By Paula Prober.
Gifted children are often identified by their insatiable curiosity, advanced mental ability, intensity, and thought-provoking questions. But what happens when these children become adults? What are they like and do they have any particular mental health needs? This paper uses a case study of one particular gifted adult to explain the typical issues these clients bring into counseling.
Most of us can recognize precocious children by noticing any or all of the following: thought provoking questions, advanced vocabulary, avid reading, unstoppable curiosity, creative thinking, and unusual mental, academic, and/ or musical abilities. (Webb, Amend, Webb, Goerss, Beljan, Olenchak, 2005) If we’ve worked with them in our counseling offices, or raised them, we find other traits, including: advanced empathy, intense emotion, hyper-sensitivities, and perfectionism. (Mendaglio & Peterson, 2007)
But what happens when these children become adults? And if they come to us for therapy, what do they need and how can we help?
The concept of giftedness, especially in adults, is unclear, complicated and controversial. M. Streznewski (1999), in her book Gifted Grownups, says it’s a “…finely tuned and biologically advanced perception system and a mind that works considerably faster than 95% of the population.” Typically, we associate giftedness in adults with high levels of achievement. But it is not that simple. In fact, the gifted person is as likely to be the high school rebel as she is the valedictorian, the CEO, or the Nobel prize winner (Jacobsen, 1999).
In adults, as well as children, giftedness is a whole-person phenomenon. Being gifted affects not only the cognitive and academic aspects of individuals, those qualities that we usually associate with giftedness, but also their emotional, social, and spiritual well-being. It is more a set of traits than a list of achievements; traits that don’t always make life simple or successful. Throughout their lifetimes, these individuals experience both the blessings and burdens of being gifted (Roeper, 1999).
Over my 29 years of working with this population, I have found certain issues come up repeatedly in therapy. The main challenges include: painful schooling experiences, high levels of sensitivity and intensity, existential depression/ advanced empathy, perfectionism, multipotentiality, and difficulties with relationships. (Mendaglio & Perterson, 2007) When a therapist recognizes the characteristics that often accompany advanced development and explains these traits and their effects to the clients, this explanation, in itself, can have a profound impact on the outcome of therapy (Jacobsen, 1999).
Susan had known that she was different since she was seven. Her thoughts and feelings had never fit into the box that was comfortable and reassuring for most children. Her appetite for learning was insatiable. Reading was more nourishing than food. Thinking, analyzing, and synthesizing were better than Barbie.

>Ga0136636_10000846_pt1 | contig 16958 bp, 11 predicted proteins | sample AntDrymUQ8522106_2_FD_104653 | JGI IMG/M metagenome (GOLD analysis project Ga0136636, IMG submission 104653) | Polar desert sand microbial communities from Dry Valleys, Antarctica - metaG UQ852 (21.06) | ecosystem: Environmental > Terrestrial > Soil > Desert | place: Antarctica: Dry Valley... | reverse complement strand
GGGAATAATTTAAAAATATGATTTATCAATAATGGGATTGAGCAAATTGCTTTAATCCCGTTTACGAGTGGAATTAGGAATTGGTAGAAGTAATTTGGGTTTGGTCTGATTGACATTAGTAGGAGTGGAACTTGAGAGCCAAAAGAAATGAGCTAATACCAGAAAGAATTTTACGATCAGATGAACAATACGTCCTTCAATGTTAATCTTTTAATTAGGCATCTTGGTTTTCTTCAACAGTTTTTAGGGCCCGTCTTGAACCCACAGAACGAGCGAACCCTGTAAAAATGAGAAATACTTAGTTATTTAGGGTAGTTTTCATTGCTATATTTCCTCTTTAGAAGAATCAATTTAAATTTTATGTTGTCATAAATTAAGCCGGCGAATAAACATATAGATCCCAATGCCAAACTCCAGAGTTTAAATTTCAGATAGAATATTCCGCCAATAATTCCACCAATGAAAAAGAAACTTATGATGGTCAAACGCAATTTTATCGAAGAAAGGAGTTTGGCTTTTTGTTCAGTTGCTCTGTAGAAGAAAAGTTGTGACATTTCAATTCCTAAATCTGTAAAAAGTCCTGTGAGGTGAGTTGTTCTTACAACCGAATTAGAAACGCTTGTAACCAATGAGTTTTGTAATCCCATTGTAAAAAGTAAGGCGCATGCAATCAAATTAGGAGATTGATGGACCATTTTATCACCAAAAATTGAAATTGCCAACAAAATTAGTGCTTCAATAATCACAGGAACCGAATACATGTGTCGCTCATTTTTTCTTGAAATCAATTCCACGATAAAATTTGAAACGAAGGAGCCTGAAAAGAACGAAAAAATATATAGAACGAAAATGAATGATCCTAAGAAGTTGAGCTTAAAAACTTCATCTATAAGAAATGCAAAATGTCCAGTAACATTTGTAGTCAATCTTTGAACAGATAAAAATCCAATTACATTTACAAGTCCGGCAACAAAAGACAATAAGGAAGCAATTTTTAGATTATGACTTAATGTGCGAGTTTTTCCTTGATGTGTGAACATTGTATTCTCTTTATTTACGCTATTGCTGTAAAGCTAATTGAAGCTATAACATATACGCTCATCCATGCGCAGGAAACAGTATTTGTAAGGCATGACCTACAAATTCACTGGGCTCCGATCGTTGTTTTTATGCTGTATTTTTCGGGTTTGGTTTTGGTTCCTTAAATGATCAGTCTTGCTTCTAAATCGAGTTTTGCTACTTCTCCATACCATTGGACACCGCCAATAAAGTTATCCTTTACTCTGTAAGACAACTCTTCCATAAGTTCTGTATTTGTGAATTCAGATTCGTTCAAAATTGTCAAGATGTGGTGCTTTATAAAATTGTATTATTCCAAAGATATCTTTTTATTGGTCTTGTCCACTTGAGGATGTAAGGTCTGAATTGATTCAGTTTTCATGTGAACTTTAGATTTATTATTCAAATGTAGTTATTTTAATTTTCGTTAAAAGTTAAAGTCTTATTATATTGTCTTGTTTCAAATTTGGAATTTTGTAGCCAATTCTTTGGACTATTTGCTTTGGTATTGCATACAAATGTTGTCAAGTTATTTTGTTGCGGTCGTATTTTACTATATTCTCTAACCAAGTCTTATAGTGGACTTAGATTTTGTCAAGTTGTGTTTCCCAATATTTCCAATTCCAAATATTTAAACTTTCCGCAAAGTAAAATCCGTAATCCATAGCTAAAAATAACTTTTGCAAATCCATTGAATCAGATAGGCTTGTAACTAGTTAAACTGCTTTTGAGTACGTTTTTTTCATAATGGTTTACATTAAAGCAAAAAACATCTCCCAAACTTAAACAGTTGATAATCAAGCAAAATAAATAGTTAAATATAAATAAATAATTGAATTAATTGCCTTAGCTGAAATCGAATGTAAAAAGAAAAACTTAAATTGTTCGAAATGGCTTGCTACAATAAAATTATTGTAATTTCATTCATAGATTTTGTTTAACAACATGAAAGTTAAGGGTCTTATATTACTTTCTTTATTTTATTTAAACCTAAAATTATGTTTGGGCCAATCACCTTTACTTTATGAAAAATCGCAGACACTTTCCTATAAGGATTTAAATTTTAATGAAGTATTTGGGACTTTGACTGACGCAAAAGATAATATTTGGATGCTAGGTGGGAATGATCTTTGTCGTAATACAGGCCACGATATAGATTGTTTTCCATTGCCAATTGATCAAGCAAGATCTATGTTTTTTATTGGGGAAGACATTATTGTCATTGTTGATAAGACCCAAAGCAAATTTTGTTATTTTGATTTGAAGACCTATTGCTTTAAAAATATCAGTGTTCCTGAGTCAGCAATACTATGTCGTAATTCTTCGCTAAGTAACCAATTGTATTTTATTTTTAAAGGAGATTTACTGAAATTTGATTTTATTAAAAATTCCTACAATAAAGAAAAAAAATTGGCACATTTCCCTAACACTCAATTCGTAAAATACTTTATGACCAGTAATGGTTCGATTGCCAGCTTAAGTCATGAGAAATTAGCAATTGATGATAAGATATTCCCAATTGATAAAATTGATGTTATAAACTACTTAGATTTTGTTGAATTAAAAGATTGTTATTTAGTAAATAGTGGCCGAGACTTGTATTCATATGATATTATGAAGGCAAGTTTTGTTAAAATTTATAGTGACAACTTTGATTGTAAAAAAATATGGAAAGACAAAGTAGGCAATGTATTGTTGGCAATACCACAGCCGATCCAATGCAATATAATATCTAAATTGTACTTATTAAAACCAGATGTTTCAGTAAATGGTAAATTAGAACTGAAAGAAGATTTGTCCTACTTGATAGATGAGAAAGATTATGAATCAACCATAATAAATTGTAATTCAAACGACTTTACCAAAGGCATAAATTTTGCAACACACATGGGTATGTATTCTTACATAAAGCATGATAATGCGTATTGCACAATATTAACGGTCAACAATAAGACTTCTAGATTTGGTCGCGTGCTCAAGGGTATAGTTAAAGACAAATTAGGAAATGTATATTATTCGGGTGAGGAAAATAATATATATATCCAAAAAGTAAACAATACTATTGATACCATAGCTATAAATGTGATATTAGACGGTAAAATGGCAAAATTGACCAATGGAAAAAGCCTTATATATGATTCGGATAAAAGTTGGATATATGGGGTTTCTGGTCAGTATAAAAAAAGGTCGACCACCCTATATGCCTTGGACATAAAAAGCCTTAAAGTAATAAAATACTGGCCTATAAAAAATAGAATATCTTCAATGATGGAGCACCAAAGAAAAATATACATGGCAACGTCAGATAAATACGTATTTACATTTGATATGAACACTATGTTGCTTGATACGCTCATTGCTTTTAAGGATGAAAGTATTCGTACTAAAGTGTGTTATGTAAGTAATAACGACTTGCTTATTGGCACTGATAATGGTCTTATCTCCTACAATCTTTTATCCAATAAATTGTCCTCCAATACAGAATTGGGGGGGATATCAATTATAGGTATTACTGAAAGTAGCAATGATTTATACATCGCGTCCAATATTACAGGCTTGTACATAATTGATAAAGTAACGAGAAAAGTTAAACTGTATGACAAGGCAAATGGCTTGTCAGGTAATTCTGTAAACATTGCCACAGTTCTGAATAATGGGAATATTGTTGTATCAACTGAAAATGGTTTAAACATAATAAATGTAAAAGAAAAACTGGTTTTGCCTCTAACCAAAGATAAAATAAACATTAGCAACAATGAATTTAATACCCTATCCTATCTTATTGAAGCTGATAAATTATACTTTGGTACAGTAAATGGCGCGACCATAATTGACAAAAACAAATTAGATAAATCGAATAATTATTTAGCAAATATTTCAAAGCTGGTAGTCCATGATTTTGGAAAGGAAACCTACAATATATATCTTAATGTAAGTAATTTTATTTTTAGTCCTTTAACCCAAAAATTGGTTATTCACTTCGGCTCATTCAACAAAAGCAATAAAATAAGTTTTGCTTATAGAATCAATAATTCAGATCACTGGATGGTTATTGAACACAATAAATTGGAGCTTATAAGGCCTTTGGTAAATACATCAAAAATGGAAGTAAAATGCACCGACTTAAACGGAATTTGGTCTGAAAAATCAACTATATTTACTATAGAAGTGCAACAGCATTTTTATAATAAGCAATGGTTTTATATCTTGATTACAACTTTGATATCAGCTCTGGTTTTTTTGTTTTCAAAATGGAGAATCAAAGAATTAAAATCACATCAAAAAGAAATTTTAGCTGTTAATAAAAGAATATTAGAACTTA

And she worried about everything: poverty, world peace, and the loss of the rain forests. It kept her awake at night. The adults around her said that she was too young to be concerned with such things. That didn’t help. To her classmates, she just seemed weird–certainly not birthday party material. All of these reactions confused and saddened Susan but no one was explaining to her that she was different because she was gifted: She had a mind running deeper and faster than most. No one told her that seven year olds don’t feel responsible for saving the world.
Forty-five years later, at age 52, Susan came to therapy. Raising her teenaged son, John, had forced her to confront herself. John had been identified as gifted in preschool. Susan started reading about gifted children and was quite surprised to find that she was reading about herself.
When Susan first came to see me, I noticed her intensity immediately. Her penetrating hazel eyes were both anxious and skeptical behind her wire-rimmed glasses. At the same time, her affect was energetic and engaging. She wore a burgundy corduroy jumper with a turtleneck sweater and comfortable shoes.
At that first session, Susan told me her reasons for therapy. She needed to understand how, if she was gifted, it affected her work and relationships and to find ways to “handle this better” –to deal with the anxiety and deep loneliness she felt, to find friends who truly understood her, to communicate more effectively, and to keep her marriage from dissolving.
This was unusual. Most gifted clients come to counseling with the typical requests for help with depression, anxiety, relationships, and family dynamics. They do not suspect that they are gifted and even resist the idea, at first. They are often aware that they don’t “fit in,” but they do not know why. (Jacobsen, 1999) Susan’s awareness of giftedness made the issues involved and the approaches to therapy stand out clearly. That is why I decided to make her the subject of this case study. If counselors suspect giftedness and ask clients about it, using the following guidelines, insight can result that will influence and positively affect the outcome of therapy (Silverman, 1993).
I began by talking with Susan about some of the typical traits of gifted adults. Many of the characteristics were obvious: complex analytical mind, rapid speech, advanced empathy, quirky sense of humor, and perfectionism. As she described her early years, it became apparent that she was prone to multiple sensitivities, meticulous attention to detail and precision, and divergent thinking, all gifted traits. (Webb, et al, 2005) I gave her articles to read and a list